Spreadsheets and apps could also work well for people looking to reorder their finances. Programs like Mint help you set goals, track spending and income, and analyze your finances to meet goals.
If you’re looking to become more mindful in 2016, try downloading a program like the Mindfulness App which allows you to set reminders to stay present or meditate.
4. Find accountability partners
Some people find it helpful to report their progress to others. The process of telling someone else that you didn’t exercise for two weeks straight might make the difference in whether you continue the behavior or shift gears to get back on track.
An accountability partner could also be someone you join forces with who’s working on the same goal. As you plan how you’ll meet your New Year resolution, ask friends and family to see if anyone plans to work on the same goal. You might find yourself an exercise or diet buddy, or someone who’s also writing a book or looking to commit random acts of kindness.
You might also join a group. Programs like Weight Watchers help some people succeed in losing weight not only because of the dietary changes, but also because participants meet in groups and commit to weigh-ins.
You might even start your own group. Post signs at your local gym, health food store, or even on Craigslist to find like-minded people with similar goals. Commit to meeting once a week, sharing challenges and triumphs, and encouraging one another. You might make some new friends in the process, too.
Our 5 favorite resolutions for pain patients
Now that you have your path, find your focus by trying out one of our pain-inspired New Year’s resolutions. These five are classics, helping to reduce pain and improve your overall life by just a few simple changes each day or week.
1. Eat (at least) one cup of greens a day
Many people will make vague New Year’s resolutions like “eat healthier,” however that’s a vague goal and not easy to achieve when it’s time to decide what to eat. Chronic pain patients wanting to shift their eating habits may want to start small by including more greens into their daily diet.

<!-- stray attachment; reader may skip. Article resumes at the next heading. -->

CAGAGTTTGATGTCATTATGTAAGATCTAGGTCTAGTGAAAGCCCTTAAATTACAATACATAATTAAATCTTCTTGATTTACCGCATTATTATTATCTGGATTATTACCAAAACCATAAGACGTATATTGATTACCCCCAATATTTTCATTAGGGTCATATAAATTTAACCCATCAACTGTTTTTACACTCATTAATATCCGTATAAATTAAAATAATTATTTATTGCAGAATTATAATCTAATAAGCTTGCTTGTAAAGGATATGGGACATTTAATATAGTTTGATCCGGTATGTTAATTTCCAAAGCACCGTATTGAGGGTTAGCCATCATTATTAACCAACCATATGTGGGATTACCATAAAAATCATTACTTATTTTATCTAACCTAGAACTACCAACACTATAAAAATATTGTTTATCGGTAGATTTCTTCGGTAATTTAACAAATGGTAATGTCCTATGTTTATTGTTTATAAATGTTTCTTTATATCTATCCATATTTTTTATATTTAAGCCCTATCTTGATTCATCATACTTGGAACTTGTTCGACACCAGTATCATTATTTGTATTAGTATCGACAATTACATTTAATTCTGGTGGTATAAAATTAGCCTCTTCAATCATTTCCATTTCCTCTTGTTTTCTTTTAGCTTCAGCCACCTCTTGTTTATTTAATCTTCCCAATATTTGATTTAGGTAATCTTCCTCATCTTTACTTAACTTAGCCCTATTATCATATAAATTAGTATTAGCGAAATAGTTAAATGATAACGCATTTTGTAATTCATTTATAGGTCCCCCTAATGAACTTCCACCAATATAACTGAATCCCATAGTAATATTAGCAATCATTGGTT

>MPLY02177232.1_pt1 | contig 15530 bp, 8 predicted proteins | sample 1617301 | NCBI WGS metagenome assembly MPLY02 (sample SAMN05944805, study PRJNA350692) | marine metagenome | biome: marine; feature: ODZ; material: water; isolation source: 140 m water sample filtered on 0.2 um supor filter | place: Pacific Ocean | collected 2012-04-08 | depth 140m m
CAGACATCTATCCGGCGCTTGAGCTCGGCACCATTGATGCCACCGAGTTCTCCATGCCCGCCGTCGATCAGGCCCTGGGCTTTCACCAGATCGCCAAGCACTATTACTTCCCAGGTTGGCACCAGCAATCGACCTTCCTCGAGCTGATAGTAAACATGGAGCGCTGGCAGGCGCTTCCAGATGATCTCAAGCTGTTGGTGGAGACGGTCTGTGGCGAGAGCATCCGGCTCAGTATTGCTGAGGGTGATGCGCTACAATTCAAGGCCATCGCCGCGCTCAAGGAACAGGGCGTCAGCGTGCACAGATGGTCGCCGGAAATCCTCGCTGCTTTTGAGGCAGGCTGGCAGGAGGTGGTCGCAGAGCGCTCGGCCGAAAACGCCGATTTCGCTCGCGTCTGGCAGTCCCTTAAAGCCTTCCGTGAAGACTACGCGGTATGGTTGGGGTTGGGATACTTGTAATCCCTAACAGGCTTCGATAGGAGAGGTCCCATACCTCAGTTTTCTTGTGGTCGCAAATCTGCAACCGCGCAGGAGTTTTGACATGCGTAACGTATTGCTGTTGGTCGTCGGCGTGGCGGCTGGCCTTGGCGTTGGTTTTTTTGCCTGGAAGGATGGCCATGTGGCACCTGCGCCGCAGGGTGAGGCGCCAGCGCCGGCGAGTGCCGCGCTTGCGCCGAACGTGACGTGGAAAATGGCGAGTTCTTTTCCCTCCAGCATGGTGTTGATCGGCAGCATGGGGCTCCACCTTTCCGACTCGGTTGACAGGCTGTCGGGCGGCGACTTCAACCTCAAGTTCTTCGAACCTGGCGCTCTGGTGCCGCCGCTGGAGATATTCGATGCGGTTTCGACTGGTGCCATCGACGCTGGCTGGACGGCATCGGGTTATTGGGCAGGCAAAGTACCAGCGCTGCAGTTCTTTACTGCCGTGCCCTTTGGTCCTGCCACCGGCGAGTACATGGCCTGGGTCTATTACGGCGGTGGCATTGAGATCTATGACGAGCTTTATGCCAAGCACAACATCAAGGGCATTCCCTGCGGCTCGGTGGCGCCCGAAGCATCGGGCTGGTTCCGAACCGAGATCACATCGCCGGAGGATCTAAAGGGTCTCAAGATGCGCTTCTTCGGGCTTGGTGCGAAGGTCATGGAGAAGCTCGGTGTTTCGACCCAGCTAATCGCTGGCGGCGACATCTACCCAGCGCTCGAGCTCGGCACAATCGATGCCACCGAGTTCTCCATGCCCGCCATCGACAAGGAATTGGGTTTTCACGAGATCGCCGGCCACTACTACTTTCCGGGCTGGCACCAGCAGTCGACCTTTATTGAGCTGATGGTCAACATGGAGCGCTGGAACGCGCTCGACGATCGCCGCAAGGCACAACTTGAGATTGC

Leafy greens contain an abundance of antioxidants and anti-inflammatory micronutrients that help keep the body healthy. They’re the most important food to eat when it comes to creating health, according to WebMD. Healthy options include spinach, romaine lettuce, broccoli, and Swiss chard.
Sneak greens into lasagna, omelets, pasta, and smoothies. Adding a small side salad to every meal is also a wonderful way to increase the amount of green foods you eat.
2. Exercise four times each week
Some health experts call sitting the new smoking. The dangers of sedentary lifestyles are becoming increasingly well-known. Fortunately, you can combat some of the effects by exercising several times each week. Physical fitness is also a wonderful way to reduce the discomfort of many pain conditions.
To keep this habit, start small. If you’re not exercising at all right now, try taking a ten-minute walk after dinner four times each week, or even five minutes if ten seems overwhelming. That short amount of time may seem too miniscule to matter, but small steps plant the seeds of new habits. Before you know it, you’ll come to enjoy these small walks and perhaps start taking longer ones.
To increase your odds of success, decide in advance which nights you will go. You might ask a friend or family member to accompany you and help provide accountability, but make sure that person is reliable. The best motivation comes from within but outside help sometimes makes it easier.
3. Meditate for a few minutes a day
Incorporating short periods of meditation into your day is one of the most beneficial ways of managing stress, reducing pain, and improving the amount of joy you feel. Some people like meditating in the morning. They find it gives them a good start to the day. Others like sitting for a short time at night to calm the mind before bed.
When you’re first starting to create the habit, it’s easy to forget the intention to meditate. Consider setting an alarm on your cell phone to remind you. Sitting in stillness for even three minutes daily paves the way to longer periods of time. Once the habit is ingrained, you can increase the length of time. However, to start it’s a good idea to set small goals that don’t elicit a large amount of resistance.
4. Practice yoga
Yoga is a mind/body exercise that reduces stress, increases flexibility, builds strength, and for many people, helps to reduce pain. Many people with back pain or other pain conditions that result from lifestyle factors like poor posture can benefit greatly from yoga.
If you’re one of the many people who want the benefits of meditation but find it difficult to sit still, yoga can substitute as a form of active meditation. A great place to practice is a yoga studio, however many gym classes offer yoga at more affordable prices.
To keep the habit, find a class that fits into your schedule with a teacher you enjoy, and make it a point to attend every week. It’s worth the effort to find a class that you anticipate with excitement. When you look forward to going, the habit becomes much easier to keep. Over time, you may find yourself practicing more and more. The key is to start small and take baby steps, changing the habit bit by bit.
5. Stop smoking
If you smoke, quitting is one of the best things you can do for your health. Smoking and chronic pain have a strong relationship. Smokers are three times more likely to experience lower back pain than non-smokers, according to the Cleveland Clinic.
Different people successfully quit in different ways, sometimes stopping cold turkey or maybe using a patch. Smokefree.gov offers a wealth of resources, from a helpful mobile app to text message support to sample quit plans. Preparation is key for this amazing goal that IS achievable with the right mindset and support.
What is your New Year’s resolution for 2017? How do you plan to achieve it?